Ministering to the physical as well as spiritual needs of the monks under his charge, restraining them with kindly admonitions and encouraging them with the praise their efforts deserved, guiding them on the path, and showing in all he did that vital sympathetic interest which draws forth the best from a pupil, Sariputra combined the qualities of a perfect teacher with those of a perfect friend.
He was ready to help in every way, in small things as in great. Filled with the virtue of the supreme life (brahmacharya) himself, he was quick to see virtue in others. He was expert in developing it in those in whom it was latent, and among the first to extol it where it was in full flower. His was no cold, aloof perfection, but the richest intermingling of spiritual exaltation with the qualities that are finest and most endearing in a human being.
Two stanzas in the Psalms of the Elders (Theragatha 995, 996) relate, in words ascribed to Sariputra himself, the way in which he attained enlightenment. There he tells us: "It was to another that the Blessed One was teaching the Dharma. To the Dharma-preaching I listened intently for my own good. And not in vain, for freed from all defilements, I gained release."
In the next two verses (996, 997) Sariputra declares that he felt no inclination to develop the five supernormal powers (abhiñña). However, elsewhere in the texts (Iddhividha-Katha, Patisambhida Magga) credits him with possessing the intensive degree of meditative concentration called "the power of intervention by concentration" (samadhi-vipphara-iddhi), which is capable of intervening in certain normal physiological processes or other natural events.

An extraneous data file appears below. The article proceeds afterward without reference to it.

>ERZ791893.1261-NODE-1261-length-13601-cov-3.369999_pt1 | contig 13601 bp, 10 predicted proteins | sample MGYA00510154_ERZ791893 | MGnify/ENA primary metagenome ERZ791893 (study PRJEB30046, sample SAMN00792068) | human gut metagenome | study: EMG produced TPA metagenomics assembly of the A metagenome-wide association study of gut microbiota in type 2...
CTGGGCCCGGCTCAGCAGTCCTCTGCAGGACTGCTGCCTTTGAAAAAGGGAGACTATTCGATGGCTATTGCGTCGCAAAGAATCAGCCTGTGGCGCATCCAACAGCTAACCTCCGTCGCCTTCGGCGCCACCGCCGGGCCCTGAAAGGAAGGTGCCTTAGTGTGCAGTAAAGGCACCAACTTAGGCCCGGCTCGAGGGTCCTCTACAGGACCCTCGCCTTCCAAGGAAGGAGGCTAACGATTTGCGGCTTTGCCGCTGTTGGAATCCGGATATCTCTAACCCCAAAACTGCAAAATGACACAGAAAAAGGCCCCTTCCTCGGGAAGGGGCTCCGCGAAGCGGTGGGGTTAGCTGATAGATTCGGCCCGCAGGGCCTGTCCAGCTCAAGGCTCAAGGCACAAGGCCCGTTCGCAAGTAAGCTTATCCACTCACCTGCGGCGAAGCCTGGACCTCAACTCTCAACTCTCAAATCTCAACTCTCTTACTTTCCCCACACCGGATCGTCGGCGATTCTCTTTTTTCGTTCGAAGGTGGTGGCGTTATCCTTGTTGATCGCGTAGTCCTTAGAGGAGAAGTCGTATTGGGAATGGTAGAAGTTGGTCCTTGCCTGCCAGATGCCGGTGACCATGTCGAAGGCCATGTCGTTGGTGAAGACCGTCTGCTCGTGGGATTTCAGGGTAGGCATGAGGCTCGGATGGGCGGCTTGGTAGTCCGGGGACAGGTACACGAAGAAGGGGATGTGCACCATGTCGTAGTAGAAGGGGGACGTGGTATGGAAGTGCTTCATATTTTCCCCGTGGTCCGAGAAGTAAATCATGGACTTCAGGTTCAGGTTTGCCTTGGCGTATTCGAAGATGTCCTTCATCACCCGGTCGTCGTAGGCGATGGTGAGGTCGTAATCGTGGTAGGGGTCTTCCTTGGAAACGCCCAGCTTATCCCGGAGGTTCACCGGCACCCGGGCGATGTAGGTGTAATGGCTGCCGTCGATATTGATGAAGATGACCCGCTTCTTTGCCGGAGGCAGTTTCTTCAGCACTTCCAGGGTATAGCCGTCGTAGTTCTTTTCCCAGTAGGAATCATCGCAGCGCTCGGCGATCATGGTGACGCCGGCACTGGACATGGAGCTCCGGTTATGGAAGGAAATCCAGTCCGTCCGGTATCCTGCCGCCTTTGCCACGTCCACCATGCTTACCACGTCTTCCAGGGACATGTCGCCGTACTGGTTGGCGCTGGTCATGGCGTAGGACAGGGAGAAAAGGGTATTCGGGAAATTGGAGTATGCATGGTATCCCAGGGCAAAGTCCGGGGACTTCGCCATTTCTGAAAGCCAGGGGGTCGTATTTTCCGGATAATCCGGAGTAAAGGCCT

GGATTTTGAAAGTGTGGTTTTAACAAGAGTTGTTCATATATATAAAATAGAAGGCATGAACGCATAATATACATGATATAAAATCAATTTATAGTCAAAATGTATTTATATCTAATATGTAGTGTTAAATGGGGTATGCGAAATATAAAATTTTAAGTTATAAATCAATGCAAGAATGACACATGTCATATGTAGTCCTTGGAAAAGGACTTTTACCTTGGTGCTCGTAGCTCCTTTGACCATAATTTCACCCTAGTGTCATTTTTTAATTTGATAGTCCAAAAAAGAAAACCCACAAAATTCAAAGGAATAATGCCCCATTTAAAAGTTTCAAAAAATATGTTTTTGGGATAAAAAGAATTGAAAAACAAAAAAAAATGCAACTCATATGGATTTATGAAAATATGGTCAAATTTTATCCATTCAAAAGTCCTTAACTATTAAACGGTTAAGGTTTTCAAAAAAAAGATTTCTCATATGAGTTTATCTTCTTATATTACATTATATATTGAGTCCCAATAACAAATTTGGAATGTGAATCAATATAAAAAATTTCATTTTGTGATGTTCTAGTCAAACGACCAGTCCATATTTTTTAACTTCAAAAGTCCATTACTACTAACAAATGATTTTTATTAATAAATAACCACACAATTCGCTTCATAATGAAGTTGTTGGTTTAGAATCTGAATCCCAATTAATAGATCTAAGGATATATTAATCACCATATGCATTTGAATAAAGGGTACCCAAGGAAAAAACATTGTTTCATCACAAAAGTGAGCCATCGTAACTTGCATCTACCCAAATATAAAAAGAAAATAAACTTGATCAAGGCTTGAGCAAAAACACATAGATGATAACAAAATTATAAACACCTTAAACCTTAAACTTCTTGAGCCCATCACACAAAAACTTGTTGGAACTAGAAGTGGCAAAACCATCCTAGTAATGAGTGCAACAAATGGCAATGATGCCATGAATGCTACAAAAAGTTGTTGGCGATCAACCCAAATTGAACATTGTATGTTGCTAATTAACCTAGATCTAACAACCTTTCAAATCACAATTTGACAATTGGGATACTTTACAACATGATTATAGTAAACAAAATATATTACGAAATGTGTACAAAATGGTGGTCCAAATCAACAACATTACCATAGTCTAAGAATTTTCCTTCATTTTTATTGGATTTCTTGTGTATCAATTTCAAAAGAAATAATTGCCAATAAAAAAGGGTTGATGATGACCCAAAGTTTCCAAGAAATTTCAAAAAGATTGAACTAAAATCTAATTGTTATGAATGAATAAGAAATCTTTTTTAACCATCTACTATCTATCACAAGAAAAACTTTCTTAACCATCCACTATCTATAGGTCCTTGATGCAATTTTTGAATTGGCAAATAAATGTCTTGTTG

This is illustrated by the anecdote in the Path of Purification (Chp. XII), which records that once when Sariputra was living with Maha Moggallana at Kapotakandara, he was sitting meditating in the open with his hair freshly shaved when he was given a malicious blow on the head by a mischievous spirit. The blow was a very severe one, but at the time it was given "the Elder was absorbed in meditative attainment; consequently he suffered no harm." The source of this story is the Verses of Uplift (Udana, IV.4) which continues the account as follows:
Maha Moggallana saw the incident [with his psychic faculties] and approached Sariputra to ask how he fared. He asked him: "Brother, are you comfortable? Are you doing well? Does nothing trouble you?"
"I am comfortable, brother Moggallana," said the Venerable Sariputra. "I am doing well, brother Moggallana. Only my head troubles me a little."
Whereupon Maha Moggallana said: "O wonderful is it, brother Sariputra! O marvelous is it, brother Sariputra! How great is the psychic power and how great is the might of the Venerable Sariputra! For just now, brother Sariputra, a certain demon gave you a blow on the head. And a mighty blow it was! With such a blow one might fell an elephant seven or seven and a half cubits high, or one might split a mountain peak. But the Venerable Sariputra says only this, 'I am comfortable, brother Moggallana. I am doing well, brother Moggallana. Only my head troubles me a little.'"
Then the Venerable Sariputra replied: "O wonderful is it, brother Moggallana! O marvelous is it, brother Moggallana! How great is the psychic power and how great is the might of the Venerable Moggallana, that he should see any demon at all! As for me, I have not seen so much as a mud-sprite!"